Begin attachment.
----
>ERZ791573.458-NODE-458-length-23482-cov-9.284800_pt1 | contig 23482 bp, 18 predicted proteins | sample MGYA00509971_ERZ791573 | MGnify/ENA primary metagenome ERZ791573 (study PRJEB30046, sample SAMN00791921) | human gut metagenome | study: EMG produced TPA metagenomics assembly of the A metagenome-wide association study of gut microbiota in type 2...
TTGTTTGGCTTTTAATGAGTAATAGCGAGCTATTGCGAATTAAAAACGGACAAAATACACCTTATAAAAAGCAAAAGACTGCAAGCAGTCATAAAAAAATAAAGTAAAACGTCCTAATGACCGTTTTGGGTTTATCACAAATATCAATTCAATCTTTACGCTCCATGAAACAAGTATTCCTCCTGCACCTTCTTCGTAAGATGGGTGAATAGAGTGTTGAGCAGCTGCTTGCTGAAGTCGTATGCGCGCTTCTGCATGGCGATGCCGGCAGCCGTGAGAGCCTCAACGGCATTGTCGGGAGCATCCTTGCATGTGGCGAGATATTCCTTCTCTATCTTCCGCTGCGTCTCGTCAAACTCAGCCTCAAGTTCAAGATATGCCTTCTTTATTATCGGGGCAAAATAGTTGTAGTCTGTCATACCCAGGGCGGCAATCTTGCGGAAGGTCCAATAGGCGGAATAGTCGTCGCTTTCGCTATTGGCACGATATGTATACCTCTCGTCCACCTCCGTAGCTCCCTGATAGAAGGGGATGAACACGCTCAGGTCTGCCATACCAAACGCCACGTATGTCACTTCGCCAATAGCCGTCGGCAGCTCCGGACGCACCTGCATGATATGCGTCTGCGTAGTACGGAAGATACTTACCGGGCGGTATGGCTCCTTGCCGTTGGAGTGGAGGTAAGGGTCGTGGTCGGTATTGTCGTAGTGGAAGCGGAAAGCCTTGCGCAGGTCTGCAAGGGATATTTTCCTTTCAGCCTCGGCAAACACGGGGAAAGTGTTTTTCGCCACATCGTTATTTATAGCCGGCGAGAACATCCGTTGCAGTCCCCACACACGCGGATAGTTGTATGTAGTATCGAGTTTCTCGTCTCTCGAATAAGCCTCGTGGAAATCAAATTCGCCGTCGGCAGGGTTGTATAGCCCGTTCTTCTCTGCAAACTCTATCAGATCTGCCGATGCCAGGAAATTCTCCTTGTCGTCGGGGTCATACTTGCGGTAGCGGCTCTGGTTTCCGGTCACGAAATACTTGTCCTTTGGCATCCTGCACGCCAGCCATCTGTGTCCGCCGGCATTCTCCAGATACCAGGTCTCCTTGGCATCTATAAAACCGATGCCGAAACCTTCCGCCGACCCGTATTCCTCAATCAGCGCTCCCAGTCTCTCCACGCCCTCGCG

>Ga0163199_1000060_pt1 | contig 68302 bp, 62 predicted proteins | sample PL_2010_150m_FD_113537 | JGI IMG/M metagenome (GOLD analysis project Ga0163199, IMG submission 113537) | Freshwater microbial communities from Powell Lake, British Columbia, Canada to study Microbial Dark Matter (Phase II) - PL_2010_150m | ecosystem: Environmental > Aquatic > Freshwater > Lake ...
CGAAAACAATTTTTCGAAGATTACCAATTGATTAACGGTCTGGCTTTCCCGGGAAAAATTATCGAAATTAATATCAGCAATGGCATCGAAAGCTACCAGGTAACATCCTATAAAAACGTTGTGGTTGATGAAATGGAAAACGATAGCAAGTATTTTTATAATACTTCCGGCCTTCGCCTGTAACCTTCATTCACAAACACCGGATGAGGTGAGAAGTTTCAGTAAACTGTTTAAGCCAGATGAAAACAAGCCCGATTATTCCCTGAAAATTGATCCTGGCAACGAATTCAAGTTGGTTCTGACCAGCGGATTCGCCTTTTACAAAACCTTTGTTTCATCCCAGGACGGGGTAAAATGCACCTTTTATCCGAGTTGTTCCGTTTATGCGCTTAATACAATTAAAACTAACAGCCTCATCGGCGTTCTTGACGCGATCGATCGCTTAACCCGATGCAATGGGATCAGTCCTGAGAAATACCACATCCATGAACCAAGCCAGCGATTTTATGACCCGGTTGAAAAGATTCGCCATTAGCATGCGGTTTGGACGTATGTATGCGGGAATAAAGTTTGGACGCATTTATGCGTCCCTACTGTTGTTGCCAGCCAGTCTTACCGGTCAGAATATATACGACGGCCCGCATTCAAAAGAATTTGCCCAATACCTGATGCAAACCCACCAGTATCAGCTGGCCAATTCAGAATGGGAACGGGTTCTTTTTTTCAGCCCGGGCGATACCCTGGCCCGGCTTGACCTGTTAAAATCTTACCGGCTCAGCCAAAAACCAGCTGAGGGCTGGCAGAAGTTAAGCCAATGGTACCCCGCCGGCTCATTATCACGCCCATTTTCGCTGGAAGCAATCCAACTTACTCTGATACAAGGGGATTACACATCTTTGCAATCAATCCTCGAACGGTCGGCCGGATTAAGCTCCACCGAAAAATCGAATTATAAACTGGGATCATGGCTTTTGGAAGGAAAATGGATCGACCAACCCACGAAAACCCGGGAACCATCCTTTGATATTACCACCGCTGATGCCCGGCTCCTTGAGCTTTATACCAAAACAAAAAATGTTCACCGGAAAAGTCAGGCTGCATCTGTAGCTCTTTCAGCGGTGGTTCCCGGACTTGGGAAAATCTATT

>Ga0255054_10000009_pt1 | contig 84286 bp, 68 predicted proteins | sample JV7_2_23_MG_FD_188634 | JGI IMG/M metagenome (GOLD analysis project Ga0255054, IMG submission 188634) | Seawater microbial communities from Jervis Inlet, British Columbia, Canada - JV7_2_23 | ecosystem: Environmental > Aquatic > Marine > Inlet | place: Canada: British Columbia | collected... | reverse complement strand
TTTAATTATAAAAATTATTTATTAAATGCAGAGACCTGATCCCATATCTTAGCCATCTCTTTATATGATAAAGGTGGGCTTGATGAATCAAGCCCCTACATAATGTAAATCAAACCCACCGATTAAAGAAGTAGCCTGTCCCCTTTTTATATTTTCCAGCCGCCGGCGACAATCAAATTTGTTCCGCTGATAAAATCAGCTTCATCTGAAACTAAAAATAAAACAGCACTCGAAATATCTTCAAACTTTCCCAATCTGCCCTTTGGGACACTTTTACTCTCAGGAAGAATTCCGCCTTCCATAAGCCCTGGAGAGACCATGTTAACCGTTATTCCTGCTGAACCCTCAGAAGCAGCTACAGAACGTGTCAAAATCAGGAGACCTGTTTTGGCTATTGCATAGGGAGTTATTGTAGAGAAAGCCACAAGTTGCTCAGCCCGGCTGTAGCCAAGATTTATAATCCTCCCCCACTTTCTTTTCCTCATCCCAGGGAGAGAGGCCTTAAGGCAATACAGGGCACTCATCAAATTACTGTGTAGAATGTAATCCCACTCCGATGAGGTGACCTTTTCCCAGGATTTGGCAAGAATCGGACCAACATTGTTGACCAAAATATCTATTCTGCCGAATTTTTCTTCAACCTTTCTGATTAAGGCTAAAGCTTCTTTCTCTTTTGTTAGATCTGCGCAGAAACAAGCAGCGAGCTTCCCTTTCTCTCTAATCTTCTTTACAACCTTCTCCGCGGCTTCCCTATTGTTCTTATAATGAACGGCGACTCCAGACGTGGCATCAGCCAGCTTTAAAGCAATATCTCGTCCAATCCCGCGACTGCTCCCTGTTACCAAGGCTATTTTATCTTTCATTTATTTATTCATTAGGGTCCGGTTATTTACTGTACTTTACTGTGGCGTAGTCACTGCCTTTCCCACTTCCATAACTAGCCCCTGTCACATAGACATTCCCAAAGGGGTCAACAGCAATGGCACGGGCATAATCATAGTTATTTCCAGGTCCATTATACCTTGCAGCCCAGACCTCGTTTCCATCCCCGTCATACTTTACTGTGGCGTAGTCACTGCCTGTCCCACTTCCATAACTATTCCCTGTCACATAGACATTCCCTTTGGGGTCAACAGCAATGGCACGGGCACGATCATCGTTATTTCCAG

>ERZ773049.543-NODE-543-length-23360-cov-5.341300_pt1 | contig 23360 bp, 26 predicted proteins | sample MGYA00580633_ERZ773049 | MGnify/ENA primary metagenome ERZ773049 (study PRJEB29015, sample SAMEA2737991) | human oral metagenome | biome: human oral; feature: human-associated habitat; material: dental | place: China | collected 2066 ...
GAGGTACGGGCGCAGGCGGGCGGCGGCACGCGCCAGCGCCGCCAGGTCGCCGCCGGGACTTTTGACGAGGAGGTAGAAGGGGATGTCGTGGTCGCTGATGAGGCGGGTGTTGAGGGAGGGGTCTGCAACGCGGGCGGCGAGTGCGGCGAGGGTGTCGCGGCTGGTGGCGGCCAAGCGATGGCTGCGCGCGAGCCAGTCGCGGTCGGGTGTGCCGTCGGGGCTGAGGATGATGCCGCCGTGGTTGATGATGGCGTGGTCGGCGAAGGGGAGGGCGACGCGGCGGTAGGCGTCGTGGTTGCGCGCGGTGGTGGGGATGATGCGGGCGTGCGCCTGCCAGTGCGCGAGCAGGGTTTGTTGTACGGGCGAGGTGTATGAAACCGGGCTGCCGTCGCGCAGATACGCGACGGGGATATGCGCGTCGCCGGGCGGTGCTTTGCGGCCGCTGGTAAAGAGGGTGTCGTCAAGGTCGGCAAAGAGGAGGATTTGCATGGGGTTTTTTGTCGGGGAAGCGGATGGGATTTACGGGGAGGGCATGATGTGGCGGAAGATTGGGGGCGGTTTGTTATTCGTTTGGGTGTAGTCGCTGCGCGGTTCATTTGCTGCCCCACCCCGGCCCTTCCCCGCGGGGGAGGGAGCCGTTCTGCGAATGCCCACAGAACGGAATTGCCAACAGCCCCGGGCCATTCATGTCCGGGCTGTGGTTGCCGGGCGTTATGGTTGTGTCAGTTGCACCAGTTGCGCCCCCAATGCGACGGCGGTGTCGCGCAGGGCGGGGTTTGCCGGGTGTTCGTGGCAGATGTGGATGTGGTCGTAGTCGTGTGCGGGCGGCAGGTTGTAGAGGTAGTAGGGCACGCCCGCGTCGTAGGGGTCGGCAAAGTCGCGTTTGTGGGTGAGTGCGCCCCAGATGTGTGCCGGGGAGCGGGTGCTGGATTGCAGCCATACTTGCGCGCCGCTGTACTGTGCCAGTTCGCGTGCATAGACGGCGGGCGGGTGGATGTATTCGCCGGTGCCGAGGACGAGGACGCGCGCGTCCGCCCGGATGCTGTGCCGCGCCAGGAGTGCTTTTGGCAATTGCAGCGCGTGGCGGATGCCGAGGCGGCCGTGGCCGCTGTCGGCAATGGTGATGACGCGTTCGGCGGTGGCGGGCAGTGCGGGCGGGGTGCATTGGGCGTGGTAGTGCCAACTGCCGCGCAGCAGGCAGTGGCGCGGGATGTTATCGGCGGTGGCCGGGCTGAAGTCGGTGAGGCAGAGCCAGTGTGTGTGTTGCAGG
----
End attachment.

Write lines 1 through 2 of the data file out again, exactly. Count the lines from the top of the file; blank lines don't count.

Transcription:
>ERZ791573.458-NODE-458-length-23482-cov-9.284800_pt1 | contig 23482 bp, 18 predicted proteins | sample MGYA00509971_ERZ791573 | MGnify/ENA primary metagenome ERZ791573 (study PRJEB30046, sample SAMN00791921) | human gut metagenome | study: EMG produced TPA metagenomics assembly of the A metagenome-wide association study of gut microbiota in type 2...
TTGTTTGGCTTTTAATGAGTAATAGCGAGCTATTGCGAATTAAAAACGGACAAAATACACCTTATAAAAAGCAAAAGACTGCAAGCAGTCATAAAAAAATAAAGTAAAACGTCCTAATGACCGTTTTGGGTTTATCACAAATATCAATTCAATCTTTACGCTCCATGAAACAAGTATTCCTCCTGCACCTTCTTCGTAAGATGGGTGAATAGAGTGTTGAGCAGCTGCTTGCTGAAGTCGTATGCGCGCTTCTGCATGGCGATGCCGGCAGCCGTGAGAGCCTCAACGGCATTGTCGGGAGCATCCTTGCATGTGGCGAGATATTCCTTCTCTATCTTCCGCTGCGTCTCGTCAAACTCAGCCTCAAGTTCAAGATATGCCTTCTTTATTATCGGGGCAAAATAGTTGTAGTCTGTCATACCCAGGGCGGCAATCTTGCGGAAGGTCCAATAGGCGGAATAGTCGTCGCTTTCGCTATTGGCACGATATGTATACCTCTCGTCCACCTCCGTAGCTCCCTGATAGAAGGGGATGAACACGCTCAGGTCTGCCATACCAAACGCCACGTATGTCACTTCGCCAATAGCCGTCGGCAGCTCCGGACGCACCTGCATGATATGCGTCTGCGTAGTACGGAAGATACTTACCGGGCGGTATGGCTCCTTGCCGTTGGAGTGGAGGTAAGGGTCGTGGTCGGTATTGTCGTAGTGGAAGCGGAAAGCCTTGCGCAGGTCTGCAAGGGATATTTTCCTTTCAGCCTCGGCAAACACGGGGAAAGTGTTTTTCGCCACATCGTTATTTATAGCCGGCGAGAACATCCGTTGCAGTCCCCACACACGCGGATAGTTGTATGTAGTATCGAGTTTCTCGTCTCTCGAATAAGCCTCGTGGAAATCAAATTCGCCGTCGGCAGGGTTGTATAGCCCGTTCTTCTCTGCAAACTCTATCAGATCTGCCGATGCCAGGAAATTCTCCTTGTCGTCGGGGTCATACTTGCGGTAGCGGCTCTGGTTTCCGGTCACGAAATACTTGTCCTTTGGCATCCTGCACGCCAGCCATCTGTGTCCGCCGGCATTCTCCAGATACCAGGTCTCCTTGGCATCTATAAAACCGATGCCGAAACCTTCCGCCGACCCGTATTCCTCAATCAGCGCTCCCAGTCTCTCCACGCCCTCGCG